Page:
Protecting your workplace pension after having a baby

Your employer should automatically keep up your workplace pension contributions while you’re on maternity leave. Good news if you have your hands full with a new baby. But what else do you need to think about now to make sure you can fund the lifestyle you want in retirement?

Pension contributions while you’re on maternity leave

If you’re in a workplace pension scheme and your employer contributes to it, they must continue to do so while you’re receiving Statutory Maternity Pay.

That’s up to 39 weeks, and, possibly longer if your employer offers it in your contract.

Check with your employer that your pension contributions are being paid while you’re on maternity leave.

Are you worried that your employer isn’t paying what you’re entitled to?

As with most workplace niggles, it’s usually best to talk to your employer first. It might just be an oversight.

But if you’re still not happy, contact your trade union (if you have one), or call our Pension Wise helpline on 0800 011 3797.

You can also contact the HM Revenue & Customs Employee Helpline directly on 0300 200 3300.

Getting money paid into your pension scheme when you’re on maternity leave is all very well, but it doesn’t last forever.

What you decide to do next could have a major impact on your pension and affect your income when you retire.

So, you will want to carefully consider your options.

Option one – go back to work full time

Pros
  • You won’t have any gaps in your pension contributions, and you can continue paying in the same as before and you benefit from your employer contributions (if they make them).

Cons
  • Possible childcare costs

Option two – return part time or on reduced hours

Pros
  • You can continue to pay into your workplace pension scheme.

Cons
  • If you and your employer pay in less, your eventual pension will be less.

Option three – get a different job or go self-employed

Pros
  • Possible flexible working hours or more time at home.

Cons
  • Pension arrangements with a new employer might not be so favourable, and if you go self-employed, you’ll have to arrange a personal pension yourself (with no employer’s contributions at all).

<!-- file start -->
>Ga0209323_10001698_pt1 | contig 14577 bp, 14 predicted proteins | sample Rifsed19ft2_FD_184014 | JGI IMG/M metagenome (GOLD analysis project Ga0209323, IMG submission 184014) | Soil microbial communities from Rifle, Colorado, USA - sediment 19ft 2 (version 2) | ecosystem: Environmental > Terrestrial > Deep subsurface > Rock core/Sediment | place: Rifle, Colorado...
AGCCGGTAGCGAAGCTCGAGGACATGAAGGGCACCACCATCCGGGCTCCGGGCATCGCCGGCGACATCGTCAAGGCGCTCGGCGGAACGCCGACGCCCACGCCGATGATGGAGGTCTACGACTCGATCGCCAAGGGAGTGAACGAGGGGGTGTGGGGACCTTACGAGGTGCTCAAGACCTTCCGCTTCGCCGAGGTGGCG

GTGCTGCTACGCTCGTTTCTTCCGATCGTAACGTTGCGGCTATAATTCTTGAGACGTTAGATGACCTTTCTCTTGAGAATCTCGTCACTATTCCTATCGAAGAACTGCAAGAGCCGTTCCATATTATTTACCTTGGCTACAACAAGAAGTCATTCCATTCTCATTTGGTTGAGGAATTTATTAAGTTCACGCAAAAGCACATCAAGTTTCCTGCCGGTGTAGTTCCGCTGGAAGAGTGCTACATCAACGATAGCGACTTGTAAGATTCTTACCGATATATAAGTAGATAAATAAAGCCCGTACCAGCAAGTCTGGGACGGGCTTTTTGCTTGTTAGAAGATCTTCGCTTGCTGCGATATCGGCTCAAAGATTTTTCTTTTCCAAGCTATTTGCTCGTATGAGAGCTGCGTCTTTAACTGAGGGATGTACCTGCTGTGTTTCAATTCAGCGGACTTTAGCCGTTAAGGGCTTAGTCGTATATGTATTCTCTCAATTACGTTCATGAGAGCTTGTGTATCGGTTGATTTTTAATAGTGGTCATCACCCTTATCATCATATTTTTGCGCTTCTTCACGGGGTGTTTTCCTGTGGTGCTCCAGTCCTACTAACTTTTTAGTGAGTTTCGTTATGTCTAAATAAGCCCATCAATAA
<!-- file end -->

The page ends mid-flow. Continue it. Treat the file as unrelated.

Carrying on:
Option four – give up work completely while your baby is small

Pros
  • Time at home to enjoy parenthood.

Cons
  • You’ll have to leave any employer’s pension scheme, so your pension entitlement or pot won’t get any bigger – although you’ll still get it when you retire.

Ways to make sure you don’t miss out

It’s always worth joining a workplace pension, especially if your employer also pays into the scheme on your behalf.

But, if your employer doesn’t have one, or if you’re self-employed or don’t work at all, you’ll need to make other arrangements.

Get yourself a personal pension

If there is no workplace pension available, if you’re self-employed, or if you don’t go back to work, you should start your own pension and regularly pay into it.

The tax relief on pension savings is generous (and tax relief just means you effectively get a contribution from the government).

If you are not earning enough to pay Income Tax, you can still receive tax relief on pension contributions up to a maximum of £3,600 a year or 100% of earnings, whichever is greater, subject to your annual allowance.

For example if you have no income you can pay in £2,880 and the government will top up your contribution to make it £3,600.

Another person, like your partner, could also pay into your pension for you.

Go back to work after your youngest child’s 12th birthday

That’s when the government stops giving you National Insurance credits towards your Basic State Pension and Additional Pension, so you’ll need to be earning again if you want to boost what you get in retirement.

Get advice

Pensions are complicated. Your best bet is usually to speak to a financial adviser before you do anything.

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MoneyHelper is the new, easy way to get clear, free,
impartial help for all your money and pension choices.
Whatever your circumstances or plans, move forward with MoneyHelper.

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